Family Forward NC Launches Online Companion to Family-Friendly Workplaces Guide

4.1.19

Blue Cross and Blue Shield of North Carolina also announces 2019 sponsorship support at Family Forward NC Summit

We are proud to announce an online companion to the Guide to Family Forward Workplaces, a robust tool that helps employers incorporate family-friendly workplace practices that attract and retain talent and improve health and well-being for children across North Carolina.

We officially launched the online guide at the Family Forward NC Summit, a gathering of business and community leaders from across the state. At the Summit, participants explored ways to incorporate family-friendly practices in their own workplaces and heard from keynote speaker Brigid Schulte, founding director of the Better Life Lab at the nonpartisan think tank New America, and business and community leaders such as Patrick Conway, president and CEO of Blue Cross and Blue Shield of North Carolina (Blue Cross NC); Lisa May, executive vice president of human resources at RTI International; and Anita Brown-Graham, director of ncImpact.

Conway, who spoke as part of a panel of business and community leaders about the importance of family-friendly workplace practices to employers, also announced that Blue Cross NC will invest $250,000 to support Family Forward NC’s second year. Blue Cross NC was the founding sponsor of Family Forward NC in 2018.

“It’s important now more than ever for businesses to enact more family-friendly policies to recruit and retain top level talent. Blue Cross NC is proud to support Family Forward NC and its mission in advocating for resources and support to North Carolina families,” said Patrick Conway. “We know that employees who work for businesses that support a healthy work-life balance tend to be happier which increases productivity. That makes us a better business for our customers. I’m lucky to lead a company that practices these values.”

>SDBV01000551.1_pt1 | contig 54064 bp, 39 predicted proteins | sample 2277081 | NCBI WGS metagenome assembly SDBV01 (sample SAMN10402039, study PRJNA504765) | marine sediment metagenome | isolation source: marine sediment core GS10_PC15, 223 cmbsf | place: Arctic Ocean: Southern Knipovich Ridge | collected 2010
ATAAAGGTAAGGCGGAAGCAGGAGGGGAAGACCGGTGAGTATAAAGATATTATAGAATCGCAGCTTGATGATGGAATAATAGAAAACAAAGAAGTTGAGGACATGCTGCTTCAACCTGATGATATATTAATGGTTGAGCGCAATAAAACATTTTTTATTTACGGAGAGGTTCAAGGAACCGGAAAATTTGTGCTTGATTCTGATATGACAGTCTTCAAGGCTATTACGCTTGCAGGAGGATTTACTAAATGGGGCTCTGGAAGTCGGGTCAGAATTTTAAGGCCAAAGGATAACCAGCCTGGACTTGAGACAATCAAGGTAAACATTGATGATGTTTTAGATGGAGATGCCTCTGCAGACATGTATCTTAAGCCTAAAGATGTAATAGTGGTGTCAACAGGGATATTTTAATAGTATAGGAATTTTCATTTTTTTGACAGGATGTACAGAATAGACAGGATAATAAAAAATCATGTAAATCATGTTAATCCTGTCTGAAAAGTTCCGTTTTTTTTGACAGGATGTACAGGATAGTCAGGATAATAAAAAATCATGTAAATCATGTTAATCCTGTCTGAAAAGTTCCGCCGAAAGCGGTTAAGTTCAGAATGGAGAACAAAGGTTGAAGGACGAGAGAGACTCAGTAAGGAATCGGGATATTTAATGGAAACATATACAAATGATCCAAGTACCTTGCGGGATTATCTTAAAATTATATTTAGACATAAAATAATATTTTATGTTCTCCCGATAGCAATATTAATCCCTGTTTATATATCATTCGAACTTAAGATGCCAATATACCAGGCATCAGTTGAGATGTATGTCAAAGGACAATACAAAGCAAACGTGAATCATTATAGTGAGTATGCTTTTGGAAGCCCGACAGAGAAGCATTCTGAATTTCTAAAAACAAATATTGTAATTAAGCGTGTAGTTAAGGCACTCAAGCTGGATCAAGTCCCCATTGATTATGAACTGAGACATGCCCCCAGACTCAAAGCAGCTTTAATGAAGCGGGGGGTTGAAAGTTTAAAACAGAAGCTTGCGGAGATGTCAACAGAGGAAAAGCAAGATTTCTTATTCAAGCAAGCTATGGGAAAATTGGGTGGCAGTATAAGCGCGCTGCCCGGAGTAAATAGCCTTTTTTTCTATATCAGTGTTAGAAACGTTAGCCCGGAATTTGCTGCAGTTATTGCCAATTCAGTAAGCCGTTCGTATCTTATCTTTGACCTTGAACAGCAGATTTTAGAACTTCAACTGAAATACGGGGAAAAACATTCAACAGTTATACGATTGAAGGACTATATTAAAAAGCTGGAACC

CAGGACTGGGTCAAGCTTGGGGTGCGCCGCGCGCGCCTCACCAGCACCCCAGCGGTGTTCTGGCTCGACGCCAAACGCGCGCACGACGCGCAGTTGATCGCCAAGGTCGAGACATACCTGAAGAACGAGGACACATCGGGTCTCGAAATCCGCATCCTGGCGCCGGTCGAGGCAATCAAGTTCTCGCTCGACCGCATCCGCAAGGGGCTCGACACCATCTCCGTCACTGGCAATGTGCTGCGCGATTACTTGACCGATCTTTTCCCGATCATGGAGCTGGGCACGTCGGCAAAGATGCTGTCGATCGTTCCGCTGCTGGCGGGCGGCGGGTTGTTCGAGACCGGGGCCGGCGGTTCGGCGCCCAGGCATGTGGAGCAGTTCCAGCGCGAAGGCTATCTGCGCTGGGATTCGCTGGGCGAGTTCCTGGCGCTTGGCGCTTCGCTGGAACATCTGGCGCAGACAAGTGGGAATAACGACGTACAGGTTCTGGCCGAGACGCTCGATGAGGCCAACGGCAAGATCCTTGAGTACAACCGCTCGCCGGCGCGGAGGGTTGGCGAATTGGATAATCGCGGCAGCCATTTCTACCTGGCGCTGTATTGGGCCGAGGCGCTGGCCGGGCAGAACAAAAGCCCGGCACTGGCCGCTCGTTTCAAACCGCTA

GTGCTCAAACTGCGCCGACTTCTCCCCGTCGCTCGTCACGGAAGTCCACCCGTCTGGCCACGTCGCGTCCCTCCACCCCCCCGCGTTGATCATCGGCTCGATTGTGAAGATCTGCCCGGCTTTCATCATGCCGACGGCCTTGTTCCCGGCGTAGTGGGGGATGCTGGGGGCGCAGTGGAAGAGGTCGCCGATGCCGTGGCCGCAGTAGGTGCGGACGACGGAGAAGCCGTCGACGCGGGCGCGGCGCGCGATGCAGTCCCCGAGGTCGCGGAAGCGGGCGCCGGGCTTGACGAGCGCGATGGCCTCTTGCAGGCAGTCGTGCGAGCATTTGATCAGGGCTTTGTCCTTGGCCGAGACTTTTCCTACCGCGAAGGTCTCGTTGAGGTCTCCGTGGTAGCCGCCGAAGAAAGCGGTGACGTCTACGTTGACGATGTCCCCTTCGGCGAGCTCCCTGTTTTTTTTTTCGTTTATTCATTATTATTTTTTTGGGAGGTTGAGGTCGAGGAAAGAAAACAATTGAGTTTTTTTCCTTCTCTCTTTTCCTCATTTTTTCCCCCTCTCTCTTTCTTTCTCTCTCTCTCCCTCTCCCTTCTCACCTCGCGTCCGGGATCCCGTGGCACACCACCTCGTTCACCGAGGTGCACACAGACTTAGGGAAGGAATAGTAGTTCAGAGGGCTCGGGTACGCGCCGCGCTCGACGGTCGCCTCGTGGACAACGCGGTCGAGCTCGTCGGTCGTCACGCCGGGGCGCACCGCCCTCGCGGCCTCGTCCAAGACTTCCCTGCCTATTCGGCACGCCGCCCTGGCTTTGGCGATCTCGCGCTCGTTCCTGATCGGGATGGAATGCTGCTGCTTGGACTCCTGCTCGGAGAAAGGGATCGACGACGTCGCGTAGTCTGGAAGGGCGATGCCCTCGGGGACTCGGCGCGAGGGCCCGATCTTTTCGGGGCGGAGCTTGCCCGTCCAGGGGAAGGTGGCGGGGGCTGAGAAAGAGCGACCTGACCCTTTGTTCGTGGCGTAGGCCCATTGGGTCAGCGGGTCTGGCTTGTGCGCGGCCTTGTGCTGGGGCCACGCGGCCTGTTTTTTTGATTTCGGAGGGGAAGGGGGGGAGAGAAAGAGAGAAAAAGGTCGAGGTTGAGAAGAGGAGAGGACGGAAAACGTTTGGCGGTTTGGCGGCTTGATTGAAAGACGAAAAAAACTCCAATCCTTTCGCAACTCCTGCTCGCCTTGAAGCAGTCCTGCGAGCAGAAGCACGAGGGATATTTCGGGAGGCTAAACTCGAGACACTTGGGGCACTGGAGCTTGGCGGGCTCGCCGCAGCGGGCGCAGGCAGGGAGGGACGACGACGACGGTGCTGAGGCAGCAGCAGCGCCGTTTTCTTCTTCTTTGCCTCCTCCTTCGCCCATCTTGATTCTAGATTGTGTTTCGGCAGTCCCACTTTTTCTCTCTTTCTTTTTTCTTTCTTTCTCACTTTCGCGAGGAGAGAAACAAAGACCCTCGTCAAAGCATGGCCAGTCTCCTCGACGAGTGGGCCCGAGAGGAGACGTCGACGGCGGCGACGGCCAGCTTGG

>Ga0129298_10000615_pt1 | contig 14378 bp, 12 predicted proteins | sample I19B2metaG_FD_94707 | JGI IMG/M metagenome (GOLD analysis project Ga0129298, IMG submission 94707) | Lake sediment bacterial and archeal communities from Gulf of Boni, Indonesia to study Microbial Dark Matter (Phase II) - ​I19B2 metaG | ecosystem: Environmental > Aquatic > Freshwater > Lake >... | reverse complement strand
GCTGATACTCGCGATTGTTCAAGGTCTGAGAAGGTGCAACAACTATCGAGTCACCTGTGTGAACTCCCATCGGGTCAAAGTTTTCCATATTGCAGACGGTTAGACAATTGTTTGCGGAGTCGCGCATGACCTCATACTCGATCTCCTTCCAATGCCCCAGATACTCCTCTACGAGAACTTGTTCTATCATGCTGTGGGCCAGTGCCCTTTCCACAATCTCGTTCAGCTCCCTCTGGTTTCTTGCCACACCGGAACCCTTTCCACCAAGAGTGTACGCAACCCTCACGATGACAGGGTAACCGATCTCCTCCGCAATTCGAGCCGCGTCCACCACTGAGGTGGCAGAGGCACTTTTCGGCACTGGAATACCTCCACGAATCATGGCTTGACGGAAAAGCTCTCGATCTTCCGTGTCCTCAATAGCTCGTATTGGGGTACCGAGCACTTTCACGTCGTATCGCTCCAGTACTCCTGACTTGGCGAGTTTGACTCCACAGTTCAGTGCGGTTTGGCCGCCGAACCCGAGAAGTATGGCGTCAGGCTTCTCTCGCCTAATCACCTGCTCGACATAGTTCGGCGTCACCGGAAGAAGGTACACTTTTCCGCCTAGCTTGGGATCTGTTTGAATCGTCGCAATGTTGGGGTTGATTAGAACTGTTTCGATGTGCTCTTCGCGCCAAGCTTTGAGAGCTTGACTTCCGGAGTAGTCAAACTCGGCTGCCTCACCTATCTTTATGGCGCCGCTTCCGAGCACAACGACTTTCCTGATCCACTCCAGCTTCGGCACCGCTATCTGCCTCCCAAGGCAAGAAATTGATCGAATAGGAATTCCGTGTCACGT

Family-friendly workplace practices such as flexible work schedules and paid parental leave have a direct, positive impact on child health and well-being and provide positive benefits to employers such as attraction and retention of top talent, improved productivity and boosted employee morale.

Yet many current employer policies are based on a two-parent household with one parent who stays at home to care for children full time, which fits only nine percent of today’s families.

That means the vast majority of working parents are struggling to balance work and family needs:

Employers are losing out, too:

The Guide to Family Forward Workplaces provides tools for employers of all sizes with practical tips for selecting and implementing 16 family-friendly practices such as flexible scheduling, accommodations for pregnant workers, and paid parental leave that have evidence to support positive business outcomes and improved child health and well-being. To help create the guide, NCECF worked with an advisory council of prominent business leaders, community leaders and health experts and gathered input from more than 1,000 employers and employees throughout the state.

Research shows that children’s earliest years are so defining to their brain architecture that by the time a child turns eight, his or her third-grade reading outcomes can predict future academic achievement and career success. Decades of research show that children need health and development on track from birth, supportive and supported families and communities, and high-quality birth-through-age eight learning environments with regular attendance to build strong brains.

“Across the state, schools, policymakers, and community and business leaders are recognizing the importance of investments in young children. And the majority of North Carolina voters across the political spectrum want the state to double its investment in early childhood development. But one piece of the puzzle that’s been missing is workplace supports for parents. That’s where Family Forward NC fits in,” said Lisa Finaldi, NCECF’s community engagement leader.